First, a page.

WASHINGTON: U.S. retail sales unexpectedly fell in April as households cut back on purchases of motor vehicles and a range of other goods, pointing to a slowdown in economic growth after a temporary boost from exports and inventories in the first quarter.
The moderation in economic activity was underscored by other data on Wednesday showing a drop in industrial production last month. The economy is slowing as the stimulus from the White House's US$1.5 trillion tax cut package fades.
President Donald Trump's escalating trade war with China, which triggered a steep U.S. stock market sell-off, is seen hurting business confidence and undercutting spending on equipment. Following the weak reports on Wednesday, some economists cut their second-quarter growth estimates.
"Not a great start to the current quarter, suggesting GDP growth downshifted to a 1.5per cent (annualized rate) in the second quarter from 3.2per cent (pace) in first quarter," said Sal Guatieri a senior economist at BMO Capital Markets in Toronto.
The Commerce Department said retail sales slipped 0.2per cent last month. Data for March was revised slightly up to show retail sales surging 1.7per cent, the largest increase since September 2017, instead of the previously reported 1.6per cent jump.
Economists polled by Reuters had forecast retail sales gaining 0.2per cent in April. Retail sales in April increased 3.1per cent from a year ago.
The dollar was trading slightly higher against a basket of currencies. U.S. Treasury prices rose, while stocks on Wall Street fell.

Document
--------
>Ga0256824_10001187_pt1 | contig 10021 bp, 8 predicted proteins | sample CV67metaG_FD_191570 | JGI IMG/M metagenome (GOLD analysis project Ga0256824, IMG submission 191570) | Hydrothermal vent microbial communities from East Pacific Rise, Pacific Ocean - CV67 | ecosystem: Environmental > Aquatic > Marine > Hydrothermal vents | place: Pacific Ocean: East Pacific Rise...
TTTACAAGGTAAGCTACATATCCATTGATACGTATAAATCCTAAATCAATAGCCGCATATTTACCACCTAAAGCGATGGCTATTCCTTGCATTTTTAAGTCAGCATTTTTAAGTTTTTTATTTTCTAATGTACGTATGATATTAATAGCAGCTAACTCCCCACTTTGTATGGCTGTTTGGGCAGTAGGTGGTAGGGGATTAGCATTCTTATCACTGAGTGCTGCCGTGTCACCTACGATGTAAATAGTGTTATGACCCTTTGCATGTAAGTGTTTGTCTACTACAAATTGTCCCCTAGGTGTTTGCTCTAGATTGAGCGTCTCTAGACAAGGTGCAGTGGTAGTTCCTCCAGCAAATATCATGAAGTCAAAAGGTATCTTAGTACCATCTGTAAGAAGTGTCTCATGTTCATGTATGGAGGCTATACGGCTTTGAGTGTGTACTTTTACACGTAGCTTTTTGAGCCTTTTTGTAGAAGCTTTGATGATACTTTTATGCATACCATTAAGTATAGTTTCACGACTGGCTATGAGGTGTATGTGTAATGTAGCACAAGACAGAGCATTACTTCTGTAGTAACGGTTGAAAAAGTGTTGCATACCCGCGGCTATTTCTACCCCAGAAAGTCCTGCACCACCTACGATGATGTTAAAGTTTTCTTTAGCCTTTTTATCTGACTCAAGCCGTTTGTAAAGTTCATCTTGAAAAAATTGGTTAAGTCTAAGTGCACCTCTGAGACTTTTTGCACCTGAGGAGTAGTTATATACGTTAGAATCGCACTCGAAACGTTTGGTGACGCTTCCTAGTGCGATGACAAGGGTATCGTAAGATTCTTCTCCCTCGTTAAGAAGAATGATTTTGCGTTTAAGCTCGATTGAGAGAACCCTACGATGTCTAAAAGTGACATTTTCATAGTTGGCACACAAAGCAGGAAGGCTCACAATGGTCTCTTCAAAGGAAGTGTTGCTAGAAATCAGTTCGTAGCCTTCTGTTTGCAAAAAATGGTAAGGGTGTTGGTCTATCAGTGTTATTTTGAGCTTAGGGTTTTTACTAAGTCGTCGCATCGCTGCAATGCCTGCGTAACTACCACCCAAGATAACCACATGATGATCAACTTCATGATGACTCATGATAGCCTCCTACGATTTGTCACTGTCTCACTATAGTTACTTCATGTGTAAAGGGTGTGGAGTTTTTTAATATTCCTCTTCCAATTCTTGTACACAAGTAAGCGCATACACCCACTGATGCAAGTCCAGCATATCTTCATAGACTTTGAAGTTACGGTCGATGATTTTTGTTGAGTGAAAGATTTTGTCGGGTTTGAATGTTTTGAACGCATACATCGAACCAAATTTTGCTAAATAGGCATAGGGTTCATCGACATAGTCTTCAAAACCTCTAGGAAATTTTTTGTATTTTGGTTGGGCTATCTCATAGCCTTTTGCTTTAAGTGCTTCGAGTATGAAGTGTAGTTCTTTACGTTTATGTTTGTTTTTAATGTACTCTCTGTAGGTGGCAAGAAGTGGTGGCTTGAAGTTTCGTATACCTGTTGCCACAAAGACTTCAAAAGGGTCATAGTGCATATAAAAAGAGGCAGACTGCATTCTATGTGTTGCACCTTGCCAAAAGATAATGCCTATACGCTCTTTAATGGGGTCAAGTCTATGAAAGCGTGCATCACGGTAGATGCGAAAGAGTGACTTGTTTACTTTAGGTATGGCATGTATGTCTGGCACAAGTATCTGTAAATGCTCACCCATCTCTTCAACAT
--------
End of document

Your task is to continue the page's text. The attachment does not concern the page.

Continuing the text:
Excluding automobiles, gasoline, building materials and food services, retail sales were unchanged in April after an upwardly revised 1.1per cent acceleration in March.
These so-called core retail sales correspond most closely with the consumer spending component of gross domestic product. They were previously reported to have soared 1.0per cent in March.
SLOWER CONSUMER SPENDING
Consumer spending accounts for more than two-thirds of economic activity. While March's strong core retail sales set consumer spending on an upward trajectory in the second quarter, last month's weakness suggested the pickup in consumption could be moderate.
Morgan Stanley cut its consumer spending growth estimate for the second quarter to a 1.6per cent annualized rate from a 2.0per cent pace. The bank lowered its second-quarter GDP growth estimate to a 1.2per cent rate from a 1.5per cent pace.
Consumer spending grew at a 1.2per cent annualized rate in the first quarter, the slowest in a year. The economy grew at a 3.2per cent pace in the January-March quarter.
In separate report on Wednesday, the Federal Reserve said industrial production fell 0.5per cent in April after rising 0.2per cent in March. Manufacturing output dropped 0.5per cent last month as motor vehicles and parts production tumbled 2.6per cent. Manufacturing production was unchanged in March.
In April, sales at auto dealerships dropped 1.1per cent after accelerating 3.2per cent in the prior month, the Commerce Department said Online and mail-order retail sales dropped 0.2per cent last month.
Sales at building materials and garden equipment and supplies dealers tumbled 1.9per cent. Receipts at clothing stores slipped 0.2per cent, likely reflecting deep price discounting by retailers trying to work off excess inventory. Households also spent less on personal grooming.
Sales at furniture outlets were flat. But receipts at service stations increased 1.8per cent, likely boosted by more expensive gasoline. Receipts at hobby, musical instrument and book stores gained 0.2per cent.
Sales at bars and restaurants climbed 0.2per cent.
(Reporting by Lucia Mutikani; Additional reporting by Jason Lange; Editing by Andrea Ricci)